REPORT: Trump To Move Forward With BIGGEST Campaign Promise

WASHINGTON, DC - SEPTEMBER 07: (AFP OUT) U.S. President Donald Trump meets with Amir Sabah al-Ahmed al-Jaber al-Sabah of Kuwait in the Oval Office of The White House September 7, 2017 in Washington, DC. The two leaders are scheduled to conduct a joint news conference, following meetings and a working luncheon. (Photo by Chris Kleponis-Pool/Getty Images)

President Donald Trump repeatedly promised to construct a southern border wall during his 2016 presidential campaign.

And, according to White House Director of Legislative Affairs Marc Short, the keystone promise is still being pursued by Trump.

Per Washington Examiner:

President Trump is not backing off his funding demand for a southern border wall, and doesn’t care how he gets the funding from Congress, according to his chief lobbyist.

Sweeping away suggestions the president has a legislative package in mind, and might even trade for the money with a watered-down alternative to the Obama-era Deferred Action for Childhood Arrival program he killed last week, Marc Short left no doubt that the wall is still on.

The director confirmed Trump’s commitment to building a southern border wall:

“I’m cautious,” Short said, of having the media “write that the president backs off border wall. That’s not the position that I am anywhere trying to convey. The president is committed to sticking by his commitment that a physical structure is what is needed to help protect the American people.”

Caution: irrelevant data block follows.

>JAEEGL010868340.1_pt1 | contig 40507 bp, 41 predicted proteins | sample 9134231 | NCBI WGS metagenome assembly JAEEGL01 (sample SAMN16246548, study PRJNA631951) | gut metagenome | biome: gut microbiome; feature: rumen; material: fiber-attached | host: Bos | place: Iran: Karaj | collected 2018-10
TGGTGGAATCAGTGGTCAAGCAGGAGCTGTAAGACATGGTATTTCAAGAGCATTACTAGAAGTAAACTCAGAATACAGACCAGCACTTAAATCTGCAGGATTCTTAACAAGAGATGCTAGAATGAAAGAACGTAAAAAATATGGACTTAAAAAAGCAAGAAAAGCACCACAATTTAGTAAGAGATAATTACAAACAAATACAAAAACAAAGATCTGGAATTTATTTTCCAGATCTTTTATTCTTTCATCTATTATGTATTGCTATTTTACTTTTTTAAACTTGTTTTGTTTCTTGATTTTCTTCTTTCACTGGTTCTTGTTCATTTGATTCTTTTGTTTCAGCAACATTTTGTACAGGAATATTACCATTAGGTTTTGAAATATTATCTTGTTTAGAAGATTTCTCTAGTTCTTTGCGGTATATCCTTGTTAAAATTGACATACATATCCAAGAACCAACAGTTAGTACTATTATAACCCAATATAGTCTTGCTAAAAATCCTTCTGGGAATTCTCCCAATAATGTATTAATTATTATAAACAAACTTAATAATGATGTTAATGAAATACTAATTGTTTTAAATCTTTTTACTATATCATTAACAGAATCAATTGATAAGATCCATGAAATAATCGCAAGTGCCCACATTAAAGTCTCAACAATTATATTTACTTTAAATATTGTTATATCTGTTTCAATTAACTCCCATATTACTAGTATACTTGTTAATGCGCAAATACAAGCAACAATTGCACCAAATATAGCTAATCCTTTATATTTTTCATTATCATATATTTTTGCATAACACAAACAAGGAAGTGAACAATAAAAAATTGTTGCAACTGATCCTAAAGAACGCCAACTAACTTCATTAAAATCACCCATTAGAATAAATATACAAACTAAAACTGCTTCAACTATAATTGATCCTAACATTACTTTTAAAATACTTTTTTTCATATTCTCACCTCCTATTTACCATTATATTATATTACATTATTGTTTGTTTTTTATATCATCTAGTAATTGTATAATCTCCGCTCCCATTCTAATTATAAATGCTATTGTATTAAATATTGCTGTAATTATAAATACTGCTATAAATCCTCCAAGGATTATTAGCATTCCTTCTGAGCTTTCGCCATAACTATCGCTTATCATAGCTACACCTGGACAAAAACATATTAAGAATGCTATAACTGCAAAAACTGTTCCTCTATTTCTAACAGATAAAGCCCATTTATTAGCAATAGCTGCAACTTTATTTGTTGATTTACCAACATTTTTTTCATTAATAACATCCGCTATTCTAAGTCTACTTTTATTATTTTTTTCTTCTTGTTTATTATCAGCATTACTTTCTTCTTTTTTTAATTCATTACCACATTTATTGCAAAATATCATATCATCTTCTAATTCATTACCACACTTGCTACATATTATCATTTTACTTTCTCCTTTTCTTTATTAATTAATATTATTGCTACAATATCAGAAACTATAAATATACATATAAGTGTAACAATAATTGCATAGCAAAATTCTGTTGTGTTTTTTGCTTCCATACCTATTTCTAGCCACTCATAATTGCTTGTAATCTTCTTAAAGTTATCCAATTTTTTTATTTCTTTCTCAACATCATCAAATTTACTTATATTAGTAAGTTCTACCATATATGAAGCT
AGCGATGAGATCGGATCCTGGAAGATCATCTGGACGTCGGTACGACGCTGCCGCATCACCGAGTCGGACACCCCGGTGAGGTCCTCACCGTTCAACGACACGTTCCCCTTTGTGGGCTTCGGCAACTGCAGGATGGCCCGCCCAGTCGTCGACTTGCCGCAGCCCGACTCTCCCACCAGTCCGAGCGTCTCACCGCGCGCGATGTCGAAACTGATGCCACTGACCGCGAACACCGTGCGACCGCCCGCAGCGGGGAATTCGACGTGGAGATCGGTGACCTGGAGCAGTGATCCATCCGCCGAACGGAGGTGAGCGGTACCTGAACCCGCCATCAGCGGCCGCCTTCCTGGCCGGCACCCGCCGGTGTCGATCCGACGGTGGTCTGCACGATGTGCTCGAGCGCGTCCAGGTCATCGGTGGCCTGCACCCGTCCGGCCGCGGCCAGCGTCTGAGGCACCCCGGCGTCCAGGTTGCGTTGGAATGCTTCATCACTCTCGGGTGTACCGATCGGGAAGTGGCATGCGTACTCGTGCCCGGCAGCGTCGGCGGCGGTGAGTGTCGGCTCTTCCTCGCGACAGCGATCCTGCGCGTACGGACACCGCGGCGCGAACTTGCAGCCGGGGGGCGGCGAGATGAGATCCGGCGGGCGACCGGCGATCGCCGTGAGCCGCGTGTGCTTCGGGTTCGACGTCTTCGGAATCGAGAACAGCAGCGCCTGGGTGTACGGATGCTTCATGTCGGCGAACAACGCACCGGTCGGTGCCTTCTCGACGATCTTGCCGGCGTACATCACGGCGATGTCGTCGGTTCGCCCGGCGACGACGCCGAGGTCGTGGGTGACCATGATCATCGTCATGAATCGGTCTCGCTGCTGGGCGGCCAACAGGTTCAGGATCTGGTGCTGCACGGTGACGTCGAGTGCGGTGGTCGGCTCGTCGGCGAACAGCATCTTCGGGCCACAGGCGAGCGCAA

Short, assistant to the president and director of the Office of Legislative Affairs, added, “Whether or not that is specifically part of a DACA package or in a different legislative package, I’m not going to prejudge here today. But he is committed to making sure that that wall is built.”

Short did not mention Trump’s intended plan for getting funds for the wall:

The administration’s flexibility on the issue echoes that of some GOP congressional leaders who don’t want the wall funding to be part of the DACA negotiations. The president has given Congress six months to come up with a DACA fix.